Nitride semiconductors studied by atom probe tomography and correlative techniques
University of Cambridge
Department of Materials Science and Metallurgy
Doctor of Philosophy (PhD)
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Bennett, S. (2011). Nitride semiconductors studied by atom probe tomography and correlative techniques (Doctoral thesis). https://doi.org/10.17863/CAM.14263
Optoelectronic devices fabricated from nitride semiconductors include blue and green light emitting diodes (LEDs) and laser diodes (LDs). To design efficient devices, the structure and composition of the constituent materials must be well-characterised. Traditional microscopy techniques used to examine nitride semiconductors include transmission electron microscopy (TEM), and atomic force microscopy (AFM). This thesis describes the study of nitride semiconductor materials using these traditional methods, as well as atom probe tomography (APT), a technique more usually applied to metals that provides three-dimensional (3D) compositional information at the atomic scale. By using both APT and correlative microscopy techniques, a more complete understanding of the material can be gained, which can potentially lead to higher-efficiency, longer-lasting devices. Defects, such as threading dislocations (TDs), can harm device performance. An AFM-based technique was used to show that TDs affect the local electrical properties of nitride materials. To investigate any compositional changes around the TD, APT studies of TDs were attempted, and evidence for oxygen enrichment near the TD was observed. The dopant level in nitride devices also affects their optoelectronic properties, and the combination of APT and TEM was used to show that Mg dopants were preferentially incorporated into pyramidal inversion domains, with a Mg content two orders of magnitude above the background level. Much debate has been focused on the microstructural origin of charge carrier localisation in InGaN. Alloy inhomogeneities have often been suggested to provide this localisation, yet APT has revealed InGaN quantum wells to be a statistically random alloy. Electron beam irradiation in the TEM caused damage to the InGaN, however, and a statistically significant deviation from a random alloy distribution was then observed by APT. The alloy homogeneity of InAlN was also studied, and this alloy system provided a unique opportunity to study gallium implantation damage to the APT sample caused during sample preparation by the focused ion beam (FIB). The combination of APT with traditional microscopy techniques made it possible to achieve a thorough understanding of a wide variety of nitride semiconductor materials.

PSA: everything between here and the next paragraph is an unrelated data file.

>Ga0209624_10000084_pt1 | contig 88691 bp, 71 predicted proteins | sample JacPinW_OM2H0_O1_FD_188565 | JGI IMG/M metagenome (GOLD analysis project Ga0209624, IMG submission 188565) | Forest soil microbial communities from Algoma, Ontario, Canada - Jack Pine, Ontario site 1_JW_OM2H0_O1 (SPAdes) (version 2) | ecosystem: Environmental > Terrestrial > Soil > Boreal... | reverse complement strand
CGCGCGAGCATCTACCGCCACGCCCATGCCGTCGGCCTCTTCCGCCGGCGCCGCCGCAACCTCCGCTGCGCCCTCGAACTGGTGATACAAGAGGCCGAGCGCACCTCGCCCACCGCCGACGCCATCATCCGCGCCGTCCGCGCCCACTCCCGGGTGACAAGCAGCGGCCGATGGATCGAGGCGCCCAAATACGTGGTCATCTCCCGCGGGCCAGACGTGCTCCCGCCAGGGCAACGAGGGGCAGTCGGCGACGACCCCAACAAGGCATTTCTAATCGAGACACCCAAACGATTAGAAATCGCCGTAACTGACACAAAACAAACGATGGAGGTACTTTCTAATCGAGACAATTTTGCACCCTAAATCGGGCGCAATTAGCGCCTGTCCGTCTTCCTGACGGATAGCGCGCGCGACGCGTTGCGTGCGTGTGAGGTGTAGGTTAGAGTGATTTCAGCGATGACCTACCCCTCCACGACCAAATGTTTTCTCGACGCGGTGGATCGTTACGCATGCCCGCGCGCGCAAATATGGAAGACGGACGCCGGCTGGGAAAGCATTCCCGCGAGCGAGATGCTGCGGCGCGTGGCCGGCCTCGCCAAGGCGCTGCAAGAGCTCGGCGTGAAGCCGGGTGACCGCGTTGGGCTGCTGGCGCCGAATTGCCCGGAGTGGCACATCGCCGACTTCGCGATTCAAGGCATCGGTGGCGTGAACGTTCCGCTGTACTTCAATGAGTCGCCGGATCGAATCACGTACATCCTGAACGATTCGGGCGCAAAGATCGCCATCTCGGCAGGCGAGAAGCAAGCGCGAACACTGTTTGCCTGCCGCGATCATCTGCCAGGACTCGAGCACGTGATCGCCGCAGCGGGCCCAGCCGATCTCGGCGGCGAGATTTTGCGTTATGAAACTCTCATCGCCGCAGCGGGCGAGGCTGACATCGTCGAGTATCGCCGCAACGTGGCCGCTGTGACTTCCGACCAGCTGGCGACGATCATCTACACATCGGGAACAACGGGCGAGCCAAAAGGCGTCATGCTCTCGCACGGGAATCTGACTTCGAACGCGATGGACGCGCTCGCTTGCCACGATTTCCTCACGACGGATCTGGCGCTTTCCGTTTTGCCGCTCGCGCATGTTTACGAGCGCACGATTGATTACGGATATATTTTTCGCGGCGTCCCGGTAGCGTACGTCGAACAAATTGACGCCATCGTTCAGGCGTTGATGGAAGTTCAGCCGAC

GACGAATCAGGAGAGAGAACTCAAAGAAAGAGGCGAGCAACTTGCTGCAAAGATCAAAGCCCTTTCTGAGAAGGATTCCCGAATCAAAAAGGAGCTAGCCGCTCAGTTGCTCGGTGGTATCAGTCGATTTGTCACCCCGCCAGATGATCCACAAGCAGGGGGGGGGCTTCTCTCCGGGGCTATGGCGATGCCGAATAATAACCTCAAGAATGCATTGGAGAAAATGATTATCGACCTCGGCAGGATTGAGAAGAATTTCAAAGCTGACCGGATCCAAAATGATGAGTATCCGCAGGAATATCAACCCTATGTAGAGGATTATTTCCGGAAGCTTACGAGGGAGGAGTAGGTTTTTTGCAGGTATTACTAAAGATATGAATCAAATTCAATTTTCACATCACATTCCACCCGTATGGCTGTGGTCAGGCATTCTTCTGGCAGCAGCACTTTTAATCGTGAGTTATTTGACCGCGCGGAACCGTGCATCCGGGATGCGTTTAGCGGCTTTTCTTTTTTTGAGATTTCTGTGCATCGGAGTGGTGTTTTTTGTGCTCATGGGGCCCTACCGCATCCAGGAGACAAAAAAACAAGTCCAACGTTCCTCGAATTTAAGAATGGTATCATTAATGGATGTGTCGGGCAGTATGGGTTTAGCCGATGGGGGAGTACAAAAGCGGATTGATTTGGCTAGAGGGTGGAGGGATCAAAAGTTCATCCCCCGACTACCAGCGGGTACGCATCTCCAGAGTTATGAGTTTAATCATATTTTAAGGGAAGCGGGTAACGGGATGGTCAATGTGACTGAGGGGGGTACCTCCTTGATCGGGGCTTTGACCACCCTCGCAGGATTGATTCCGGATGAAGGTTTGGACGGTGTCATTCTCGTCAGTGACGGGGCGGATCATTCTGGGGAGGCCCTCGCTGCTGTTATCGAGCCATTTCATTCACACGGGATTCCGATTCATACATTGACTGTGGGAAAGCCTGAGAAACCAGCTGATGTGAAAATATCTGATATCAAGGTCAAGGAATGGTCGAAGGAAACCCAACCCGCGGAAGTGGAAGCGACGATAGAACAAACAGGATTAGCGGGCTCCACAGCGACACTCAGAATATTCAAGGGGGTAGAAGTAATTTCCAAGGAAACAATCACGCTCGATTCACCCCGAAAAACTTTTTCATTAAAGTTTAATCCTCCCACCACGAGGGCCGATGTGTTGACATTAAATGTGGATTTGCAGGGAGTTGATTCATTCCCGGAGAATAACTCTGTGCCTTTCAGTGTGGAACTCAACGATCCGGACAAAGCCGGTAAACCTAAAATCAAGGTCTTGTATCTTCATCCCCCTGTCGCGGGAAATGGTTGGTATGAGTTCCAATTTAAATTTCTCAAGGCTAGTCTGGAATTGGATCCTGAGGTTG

Gallium nitride, Atom probe tomography, Transmission electron microscopy, LEDs
This work was supported by the EPSRC, Sharp Laboratories of Europe and Pembroke College, Cambridge.
This record's DOI: https://doi.org/10.17863/CAM.14263
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